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Narrow-leaved mallee facts for kids

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Narrow-leaved mallee
Scientific classification
Genus:
Eucalyptus
Species:
subtilis

Eucalyptus subtilis, commonly known as narrow-leaved mallee, is a species of mallee that is endemic to Western Australia. It has smooth bark, linear adult leaves, flower buds in groups of nine or eleven, cream-coloured flowers and usually cup-shaped fruit.

Description

Eucalyptus subtilis is a mallee that typically grows to a height of 1–3 m (3 ft 3 in–9 ft 10 in) and forms a lignotuber. It has smooth grey to light pale orange coloured bark. Young plants and coppice regrowth have dull green to bluish leaves that are 45–85 mm (1.8–3.3 in) long and 3–10 mm (0.12–0.39 in) wide. Adult leaves are arranged alternately, held erect, dull to slightly glossy green, linear, 45–80 mm (1.8–3.1 in) long and 4–7 mm (0.16–0.28 in) wide with a pointed apex and the base tapering toward a petiole 3–7 mm (0.12–0.28 in) long. The flower buds are arranged in leaf axils on an unbranched peduncle 4–10 mm (0.16–0.39 in) long, the individual buds on pedicels up to 3 mm (0.12 in) long. Mature buds are spindle-shaped, 6–8 mm (0.24–0.31 in) long and 2–3 mm (0.079–0.118 in) wide with a conical operculum. Flowering occurs between February and June and the flowers are cream-coloured or white. The fruit is a woody cup-shaped to shortly barrel-shaped capsule 4–6 mm (0.16–0.24 in) long and 3–5 mm (0.12–0.20 in) wide with the valves near rim level.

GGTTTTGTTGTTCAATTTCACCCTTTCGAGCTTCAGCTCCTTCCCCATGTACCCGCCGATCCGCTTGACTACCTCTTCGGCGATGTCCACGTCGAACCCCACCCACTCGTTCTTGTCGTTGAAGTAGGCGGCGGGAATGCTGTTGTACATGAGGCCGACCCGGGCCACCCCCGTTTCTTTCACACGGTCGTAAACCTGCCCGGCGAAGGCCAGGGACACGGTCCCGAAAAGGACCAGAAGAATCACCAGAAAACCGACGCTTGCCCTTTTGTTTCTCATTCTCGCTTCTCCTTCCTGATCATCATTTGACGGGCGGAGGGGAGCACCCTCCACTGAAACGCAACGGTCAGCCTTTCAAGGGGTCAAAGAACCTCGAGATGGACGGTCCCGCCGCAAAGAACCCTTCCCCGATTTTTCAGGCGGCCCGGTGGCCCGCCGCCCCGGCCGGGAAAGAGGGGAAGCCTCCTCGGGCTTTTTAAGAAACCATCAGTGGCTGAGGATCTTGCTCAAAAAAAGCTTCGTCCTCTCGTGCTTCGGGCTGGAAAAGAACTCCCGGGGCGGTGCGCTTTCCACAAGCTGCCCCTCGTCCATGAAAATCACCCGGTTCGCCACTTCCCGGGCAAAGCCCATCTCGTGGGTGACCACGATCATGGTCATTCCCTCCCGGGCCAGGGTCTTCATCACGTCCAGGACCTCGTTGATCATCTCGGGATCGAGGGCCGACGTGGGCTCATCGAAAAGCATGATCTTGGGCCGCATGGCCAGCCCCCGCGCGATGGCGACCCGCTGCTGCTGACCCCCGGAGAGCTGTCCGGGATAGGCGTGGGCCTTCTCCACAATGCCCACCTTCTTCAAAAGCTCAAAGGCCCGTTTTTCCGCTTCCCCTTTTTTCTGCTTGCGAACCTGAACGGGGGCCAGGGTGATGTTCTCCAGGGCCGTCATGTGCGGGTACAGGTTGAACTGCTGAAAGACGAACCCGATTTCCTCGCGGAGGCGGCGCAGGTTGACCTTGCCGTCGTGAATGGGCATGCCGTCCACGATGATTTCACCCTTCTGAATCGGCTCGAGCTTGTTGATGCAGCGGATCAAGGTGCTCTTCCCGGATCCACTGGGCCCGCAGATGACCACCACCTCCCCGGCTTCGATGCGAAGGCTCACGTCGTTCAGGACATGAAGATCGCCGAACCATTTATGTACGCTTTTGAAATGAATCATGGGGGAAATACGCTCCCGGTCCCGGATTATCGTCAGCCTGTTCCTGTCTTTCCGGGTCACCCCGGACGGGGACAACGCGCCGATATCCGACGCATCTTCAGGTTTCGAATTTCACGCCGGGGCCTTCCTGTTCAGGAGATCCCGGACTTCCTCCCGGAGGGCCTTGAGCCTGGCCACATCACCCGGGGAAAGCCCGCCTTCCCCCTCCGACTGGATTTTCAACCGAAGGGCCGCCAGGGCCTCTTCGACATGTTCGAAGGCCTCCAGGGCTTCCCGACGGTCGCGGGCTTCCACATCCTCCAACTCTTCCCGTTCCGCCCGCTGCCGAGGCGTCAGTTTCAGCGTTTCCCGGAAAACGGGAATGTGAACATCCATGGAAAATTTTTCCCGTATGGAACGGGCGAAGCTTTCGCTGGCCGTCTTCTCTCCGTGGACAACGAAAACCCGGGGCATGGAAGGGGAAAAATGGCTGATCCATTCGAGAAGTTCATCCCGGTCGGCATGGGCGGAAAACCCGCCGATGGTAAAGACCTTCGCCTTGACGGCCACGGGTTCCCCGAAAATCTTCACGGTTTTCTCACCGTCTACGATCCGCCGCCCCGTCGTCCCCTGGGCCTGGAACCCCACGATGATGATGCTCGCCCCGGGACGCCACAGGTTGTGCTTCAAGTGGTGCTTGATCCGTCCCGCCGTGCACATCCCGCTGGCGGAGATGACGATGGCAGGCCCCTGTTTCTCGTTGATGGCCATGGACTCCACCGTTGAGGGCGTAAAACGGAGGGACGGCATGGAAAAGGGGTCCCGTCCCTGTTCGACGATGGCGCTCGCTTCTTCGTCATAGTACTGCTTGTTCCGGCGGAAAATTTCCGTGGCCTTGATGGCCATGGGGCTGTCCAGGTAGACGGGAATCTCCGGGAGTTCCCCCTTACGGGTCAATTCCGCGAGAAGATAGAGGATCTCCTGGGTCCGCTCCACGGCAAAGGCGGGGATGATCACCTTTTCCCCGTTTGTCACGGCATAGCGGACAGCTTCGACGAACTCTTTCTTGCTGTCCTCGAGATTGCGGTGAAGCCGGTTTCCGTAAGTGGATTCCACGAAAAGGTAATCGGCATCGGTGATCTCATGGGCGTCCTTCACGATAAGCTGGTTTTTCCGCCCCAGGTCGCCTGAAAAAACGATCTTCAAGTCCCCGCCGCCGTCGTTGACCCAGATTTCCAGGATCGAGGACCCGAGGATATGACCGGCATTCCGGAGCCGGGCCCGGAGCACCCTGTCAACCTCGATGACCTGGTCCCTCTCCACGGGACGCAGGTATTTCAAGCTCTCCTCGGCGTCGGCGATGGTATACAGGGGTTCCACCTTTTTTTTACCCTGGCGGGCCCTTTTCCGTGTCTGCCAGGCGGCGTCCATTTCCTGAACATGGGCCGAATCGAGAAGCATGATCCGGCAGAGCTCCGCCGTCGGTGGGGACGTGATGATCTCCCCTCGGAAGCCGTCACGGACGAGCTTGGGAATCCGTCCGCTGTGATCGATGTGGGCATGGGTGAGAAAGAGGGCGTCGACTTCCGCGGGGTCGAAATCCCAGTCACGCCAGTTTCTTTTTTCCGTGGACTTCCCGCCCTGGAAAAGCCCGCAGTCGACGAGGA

Taxonomy and naming

Eucalyptus subtilis was first formally described by the botanists Ian Brooker and Stephen Hopper in 1991 in the journal Nuytsia from specimens collected by Brooker south of Norseman in 1985. The specific epithet is taken from the Latin word subtilis meaning "fine" or "delicate" in reference to the leaves of the species.

Distribution and habitat

The narrow-leaved mallee is found on sandplains and rises in an area between Lake Grace and Norseman in the eastern Wheatbelt and western Goldfields region, where it grows in sandy-clay-loam soils.

Conservation status

This eucalypt is classified as "not threatened" by the Western Australian Government Department of Parks and Wildlife.

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